Walking (and Running) on a Treadmill
The treadmill is a place where walking and running go to die. At the highest levels of performance, athletes spend the majority of their time fine-tuning every facet of how they run. Most of us ignore this completely. We all ask the same questions: Can I run for an hour at 6.5 mph, can I run 10 miles, can I run a 5k in less than 20 minutes? These aren't the right questions. As evidenced by the minimalist/barefoot movement, some runners are looking at their form rather than time and distance. But the change doesn't have to be extreme; fixing your form doesn't require a sea change that takes months or years – try eight days.
The workout is simple: Every day, you will start walking at 1.3 mph and run at an increasing speed with the goal of running as fast as possible with an effortless stride. That's it. And bring your iPad and fire up YouTube – you are walking, after all. Watch the great runners, Lolo Jones, Usain Bolt, Michael Johnson. See how laid-back they are. When Bolt is running full speed, he's more relaxed than your walk.
Walk for 33 minutes at 1.3 mph; run for 1 minute at the speed you typically run at, or, if you are new to treadmill running, then 6 mph is a good place to start.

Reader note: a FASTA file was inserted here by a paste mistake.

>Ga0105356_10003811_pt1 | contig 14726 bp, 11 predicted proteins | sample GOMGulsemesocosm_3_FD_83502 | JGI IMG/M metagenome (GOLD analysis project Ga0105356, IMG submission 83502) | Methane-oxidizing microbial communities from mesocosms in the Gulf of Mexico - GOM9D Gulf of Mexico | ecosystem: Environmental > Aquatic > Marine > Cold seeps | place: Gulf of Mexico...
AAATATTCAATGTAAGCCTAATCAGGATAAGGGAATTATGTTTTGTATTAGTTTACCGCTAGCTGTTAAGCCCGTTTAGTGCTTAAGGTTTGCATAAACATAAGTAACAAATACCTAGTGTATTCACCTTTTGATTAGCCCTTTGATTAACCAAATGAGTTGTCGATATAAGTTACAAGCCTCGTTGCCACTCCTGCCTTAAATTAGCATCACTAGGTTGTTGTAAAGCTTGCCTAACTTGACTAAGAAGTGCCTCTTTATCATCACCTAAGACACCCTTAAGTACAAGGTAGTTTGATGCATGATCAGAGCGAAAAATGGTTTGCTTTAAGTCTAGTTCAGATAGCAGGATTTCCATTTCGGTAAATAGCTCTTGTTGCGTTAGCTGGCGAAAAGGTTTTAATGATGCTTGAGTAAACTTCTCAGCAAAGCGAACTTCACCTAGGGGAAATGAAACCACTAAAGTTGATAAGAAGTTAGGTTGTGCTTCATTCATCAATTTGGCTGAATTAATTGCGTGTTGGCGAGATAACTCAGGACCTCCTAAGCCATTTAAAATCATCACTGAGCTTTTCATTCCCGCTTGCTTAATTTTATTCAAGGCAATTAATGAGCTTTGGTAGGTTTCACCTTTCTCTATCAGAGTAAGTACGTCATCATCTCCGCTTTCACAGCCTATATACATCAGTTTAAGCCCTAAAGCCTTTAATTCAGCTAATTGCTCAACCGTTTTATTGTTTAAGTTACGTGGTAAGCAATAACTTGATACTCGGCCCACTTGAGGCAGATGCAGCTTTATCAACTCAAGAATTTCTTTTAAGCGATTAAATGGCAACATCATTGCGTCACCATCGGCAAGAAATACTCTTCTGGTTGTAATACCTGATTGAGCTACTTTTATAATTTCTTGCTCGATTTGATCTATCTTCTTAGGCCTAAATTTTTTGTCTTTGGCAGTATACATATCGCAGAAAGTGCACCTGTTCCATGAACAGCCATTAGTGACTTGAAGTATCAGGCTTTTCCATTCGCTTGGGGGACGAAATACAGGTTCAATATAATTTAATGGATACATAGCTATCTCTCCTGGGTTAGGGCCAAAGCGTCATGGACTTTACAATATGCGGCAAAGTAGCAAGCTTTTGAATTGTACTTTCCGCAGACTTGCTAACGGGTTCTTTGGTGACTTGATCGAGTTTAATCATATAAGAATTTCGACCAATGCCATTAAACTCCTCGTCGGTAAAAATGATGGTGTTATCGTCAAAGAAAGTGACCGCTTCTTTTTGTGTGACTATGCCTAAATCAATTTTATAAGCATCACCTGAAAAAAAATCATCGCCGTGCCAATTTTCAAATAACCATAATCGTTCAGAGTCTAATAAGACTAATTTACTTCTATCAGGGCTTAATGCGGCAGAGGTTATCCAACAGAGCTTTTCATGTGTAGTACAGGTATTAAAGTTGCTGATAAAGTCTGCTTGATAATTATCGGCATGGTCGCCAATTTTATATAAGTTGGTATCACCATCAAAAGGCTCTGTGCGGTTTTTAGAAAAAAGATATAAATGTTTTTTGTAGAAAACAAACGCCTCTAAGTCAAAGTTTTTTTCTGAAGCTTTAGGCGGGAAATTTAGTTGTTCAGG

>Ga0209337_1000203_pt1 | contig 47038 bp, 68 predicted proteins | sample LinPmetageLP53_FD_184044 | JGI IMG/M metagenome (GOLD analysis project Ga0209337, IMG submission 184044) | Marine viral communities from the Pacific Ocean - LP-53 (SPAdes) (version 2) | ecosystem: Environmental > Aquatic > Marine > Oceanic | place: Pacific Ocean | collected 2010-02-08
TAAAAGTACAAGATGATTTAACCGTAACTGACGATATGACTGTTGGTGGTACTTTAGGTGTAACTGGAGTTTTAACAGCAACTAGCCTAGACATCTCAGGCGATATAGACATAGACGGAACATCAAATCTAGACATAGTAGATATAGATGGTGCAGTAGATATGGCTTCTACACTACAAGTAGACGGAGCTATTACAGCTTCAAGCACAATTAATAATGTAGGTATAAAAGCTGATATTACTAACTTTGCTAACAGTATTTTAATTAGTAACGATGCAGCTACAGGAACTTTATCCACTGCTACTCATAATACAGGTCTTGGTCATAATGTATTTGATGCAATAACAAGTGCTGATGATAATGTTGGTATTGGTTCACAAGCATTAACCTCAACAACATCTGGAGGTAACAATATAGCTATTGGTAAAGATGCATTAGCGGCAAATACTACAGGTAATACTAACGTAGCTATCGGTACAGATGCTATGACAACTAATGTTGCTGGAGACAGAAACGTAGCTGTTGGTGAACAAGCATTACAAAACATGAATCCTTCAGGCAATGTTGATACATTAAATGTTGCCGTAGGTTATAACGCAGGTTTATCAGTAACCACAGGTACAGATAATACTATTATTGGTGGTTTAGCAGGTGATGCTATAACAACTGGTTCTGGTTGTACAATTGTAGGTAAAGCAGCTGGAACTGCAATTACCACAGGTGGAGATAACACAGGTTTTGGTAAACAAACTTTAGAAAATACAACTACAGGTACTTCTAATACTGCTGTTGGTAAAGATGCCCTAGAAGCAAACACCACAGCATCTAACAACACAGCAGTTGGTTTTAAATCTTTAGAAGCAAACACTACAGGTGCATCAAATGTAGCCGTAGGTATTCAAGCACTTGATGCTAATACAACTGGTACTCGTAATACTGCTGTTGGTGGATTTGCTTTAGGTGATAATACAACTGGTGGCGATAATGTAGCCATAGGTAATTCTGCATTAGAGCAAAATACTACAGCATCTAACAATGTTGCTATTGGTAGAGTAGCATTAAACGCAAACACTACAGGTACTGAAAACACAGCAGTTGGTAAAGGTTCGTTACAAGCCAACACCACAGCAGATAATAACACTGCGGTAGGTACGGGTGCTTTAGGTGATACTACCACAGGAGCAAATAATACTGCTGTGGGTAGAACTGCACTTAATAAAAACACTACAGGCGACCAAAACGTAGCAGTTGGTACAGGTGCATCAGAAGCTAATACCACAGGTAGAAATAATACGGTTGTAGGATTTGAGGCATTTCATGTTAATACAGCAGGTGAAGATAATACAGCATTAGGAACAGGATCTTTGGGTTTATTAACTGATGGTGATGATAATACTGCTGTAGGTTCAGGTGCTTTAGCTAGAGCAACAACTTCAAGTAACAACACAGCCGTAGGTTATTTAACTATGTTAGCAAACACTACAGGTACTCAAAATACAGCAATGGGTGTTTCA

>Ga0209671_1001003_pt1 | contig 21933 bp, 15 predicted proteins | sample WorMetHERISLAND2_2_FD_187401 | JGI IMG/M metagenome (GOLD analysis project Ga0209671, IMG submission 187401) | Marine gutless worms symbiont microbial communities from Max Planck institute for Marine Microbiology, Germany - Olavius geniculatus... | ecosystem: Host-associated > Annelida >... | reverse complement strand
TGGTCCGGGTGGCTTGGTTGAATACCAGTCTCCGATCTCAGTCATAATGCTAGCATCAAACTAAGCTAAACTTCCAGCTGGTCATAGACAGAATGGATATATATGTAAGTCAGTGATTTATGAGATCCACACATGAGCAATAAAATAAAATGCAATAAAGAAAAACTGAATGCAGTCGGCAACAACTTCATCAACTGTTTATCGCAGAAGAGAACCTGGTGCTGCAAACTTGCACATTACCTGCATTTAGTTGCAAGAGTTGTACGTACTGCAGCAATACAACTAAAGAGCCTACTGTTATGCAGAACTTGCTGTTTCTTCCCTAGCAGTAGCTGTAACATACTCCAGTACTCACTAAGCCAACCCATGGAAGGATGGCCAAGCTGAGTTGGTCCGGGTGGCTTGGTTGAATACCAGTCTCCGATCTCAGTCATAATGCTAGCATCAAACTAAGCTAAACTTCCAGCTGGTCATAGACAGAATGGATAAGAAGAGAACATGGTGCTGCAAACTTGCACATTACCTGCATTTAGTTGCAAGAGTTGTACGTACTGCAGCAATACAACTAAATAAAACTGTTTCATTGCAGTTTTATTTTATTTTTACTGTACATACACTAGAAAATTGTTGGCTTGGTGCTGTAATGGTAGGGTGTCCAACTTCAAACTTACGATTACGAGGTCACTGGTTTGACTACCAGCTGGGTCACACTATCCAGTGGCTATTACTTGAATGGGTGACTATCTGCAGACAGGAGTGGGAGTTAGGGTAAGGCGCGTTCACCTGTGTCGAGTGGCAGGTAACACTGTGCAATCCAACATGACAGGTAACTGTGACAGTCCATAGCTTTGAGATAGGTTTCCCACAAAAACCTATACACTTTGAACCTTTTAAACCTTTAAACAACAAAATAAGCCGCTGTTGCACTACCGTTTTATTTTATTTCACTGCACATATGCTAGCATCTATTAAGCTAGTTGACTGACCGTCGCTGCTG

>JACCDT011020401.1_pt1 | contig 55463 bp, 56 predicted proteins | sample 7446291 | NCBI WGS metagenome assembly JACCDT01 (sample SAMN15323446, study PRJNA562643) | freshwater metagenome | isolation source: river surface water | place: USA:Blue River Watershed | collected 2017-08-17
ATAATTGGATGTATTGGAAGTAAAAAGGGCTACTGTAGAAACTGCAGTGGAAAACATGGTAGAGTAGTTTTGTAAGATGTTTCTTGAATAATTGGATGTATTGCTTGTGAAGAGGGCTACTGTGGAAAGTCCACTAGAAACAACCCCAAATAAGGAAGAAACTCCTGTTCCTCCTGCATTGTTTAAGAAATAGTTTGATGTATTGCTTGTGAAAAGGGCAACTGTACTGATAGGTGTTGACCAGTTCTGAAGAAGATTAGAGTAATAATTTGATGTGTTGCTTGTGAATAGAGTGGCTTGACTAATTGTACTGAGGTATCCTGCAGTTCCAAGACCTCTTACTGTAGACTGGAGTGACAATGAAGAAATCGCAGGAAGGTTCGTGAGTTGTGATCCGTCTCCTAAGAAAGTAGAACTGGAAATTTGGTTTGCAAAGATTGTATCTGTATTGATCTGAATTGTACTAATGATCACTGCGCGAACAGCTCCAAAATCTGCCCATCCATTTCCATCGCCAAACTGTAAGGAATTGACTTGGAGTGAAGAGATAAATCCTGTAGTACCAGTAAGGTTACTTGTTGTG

Walk 33 minutes at 1.3 mph; run for 1 minute, increasing your speed as much as 1 mph from the previous day, but no more.
Walk 32 minutes at 1.3 mph; run for 2 minutes and increase the speed by .1 mph.
Walk 31 minutes at 1.3 mph, then run for 3 minutes and increase the speed again.
Walk 29 minutes walking at 1.3 mph, then run 5 minutes, increasing the speed.
Walk 26 minutes at 1.3 mph, then run 8 minutes.
Walk for 21 minutes at 1.3 mph, followed by 13 minutes of running at the same speed you ran at on Day 6.
Walk for 13 minutes at 1.3 mph, then run for 21 minutes at the same speed as Day 6 and Day 7.
Rest at least 5 days before starting the cycle over again using your Day 8 speed as your new beginning speed. You can do these runs every day, 8 days in a row – or just do them when you can get to the gym, always picking up where you left off.
The running is actually the easy part. As you speed up, consciously remove anything extra from your stride that is not serving you. Simplify, economize. If you haven't been shot off the back of the mill, then you know what you are doing is right. And if it feels good, joyful, and right, then be sure to keep doing that.
For the walking, set the treadmill at 1.3 mph. It is frustratingly slow. It is also challenging in the same way that meditating is challenging. It is slow enough where you have to let go of all that which doesn't serve you. With each footfall, consciously move your body. Stop hurrying from step to step and pay attention to your body.